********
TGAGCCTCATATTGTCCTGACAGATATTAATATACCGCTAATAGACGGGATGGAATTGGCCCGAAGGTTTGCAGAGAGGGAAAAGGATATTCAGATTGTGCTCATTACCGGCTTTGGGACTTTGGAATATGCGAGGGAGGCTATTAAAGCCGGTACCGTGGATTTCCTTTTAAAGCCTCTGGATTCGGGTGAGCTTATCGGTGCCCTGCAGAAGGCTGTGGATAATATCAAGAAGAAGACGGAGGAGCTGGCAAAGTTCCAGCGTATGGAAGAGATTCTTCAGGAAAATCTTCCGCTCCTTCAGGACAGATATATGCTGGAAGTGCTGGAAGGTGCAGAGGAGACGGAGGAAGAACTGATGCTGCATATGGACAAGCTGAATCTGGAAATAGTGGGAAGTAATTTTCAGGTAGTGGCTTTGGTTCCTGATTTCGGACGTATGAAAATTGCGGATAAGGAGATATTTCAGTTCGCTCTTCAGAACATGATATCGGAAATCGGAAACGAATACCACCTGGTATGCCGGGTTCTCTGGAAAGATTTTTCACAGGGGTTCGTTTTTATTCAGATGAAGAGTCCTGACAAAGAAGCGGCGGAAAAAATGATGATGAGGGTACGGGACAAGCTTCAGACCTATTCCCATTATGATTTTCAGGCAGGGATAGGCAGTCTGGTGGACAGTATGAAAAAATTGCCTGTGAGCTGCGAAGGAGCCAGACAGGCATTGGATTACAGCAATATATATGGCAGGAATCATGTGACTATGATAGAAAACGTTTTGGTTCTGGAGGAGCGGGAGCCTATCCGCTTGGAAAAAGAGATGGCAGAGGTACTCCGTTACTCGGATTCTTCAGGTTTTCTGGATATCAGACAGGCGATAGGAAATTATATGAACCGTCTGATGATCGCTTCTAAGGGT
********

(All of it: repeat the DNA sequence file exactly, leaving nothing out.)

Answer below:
TGAGCCTCATATTGTCCTGACAGATATTAATATACCGCTAATAGACGGGATGGAATTGGCCCGAAGGTTTGCAGAGAGGGAAAAGGATATTCAGATTGTGCTCATTACCGGCTTTGGGACTTTGGAATATGCGAGGGAGGCTATTAAAGCCGGTACCGTGGATTTCCTTTTAAAGCCTCTGGATTCGGGTGAGCTTATCGGTGCCCTGCAGAAGGCTGTGGATAATATCAAGAAGAAGACGGAGGAGCTGGCAAAGTTCCAGCGTATGGAAGAGATTCTTCAGGAAAATCTTCCGCTCCTTCAGGACAGATATATGCTGGAAGTGCTGGAAGGTGCAGAGGAGACGGAGGAAGAACTGATGCTGCATATGGACAAGCTGAATCTGGAAATAGTGGGAAGTAATTTTCAGGTAGTGGCTTTGGTTCCTGATTTCGGACGTATGAAAATTGCGGATAAGGAGATATTTCAGTTCGCTCTTCAGAACATGATATCGGAAATCGGAAACGAATACCACCTGGTATGCCGGGTTCTCTGGAAAGATTTTTCACAGGGGTTCGTTTTTATTCAGATGAAGAGTCCTGACAAAGAAGCGGCGGAAAAAATGATGATGAGGGTACGGGACAAGCTTCAGACCTATTCCCATTATGATTTTCAGGCAGGGATAGGCAGTCTGGTGGACAGTATGAAAAAATTGCCTGTGAGCTGCGAAGGAGCCAGACAGGCATTGGATTACAGCAATATATATGGCAGGAATCATGTGACTATGATAGAAAACGTTTTGGTTCTGGAGGAGCGGGAGCCTATCCGCTTGGAAAAAGAGATGGCAGAGGTACTCCGTTACTCGGATTCTTCAGGTTTTCTGGATATCAGACAGGCGATAGGAAATTATATGAACCGTCTGATGATCGCTTCTAAGGGT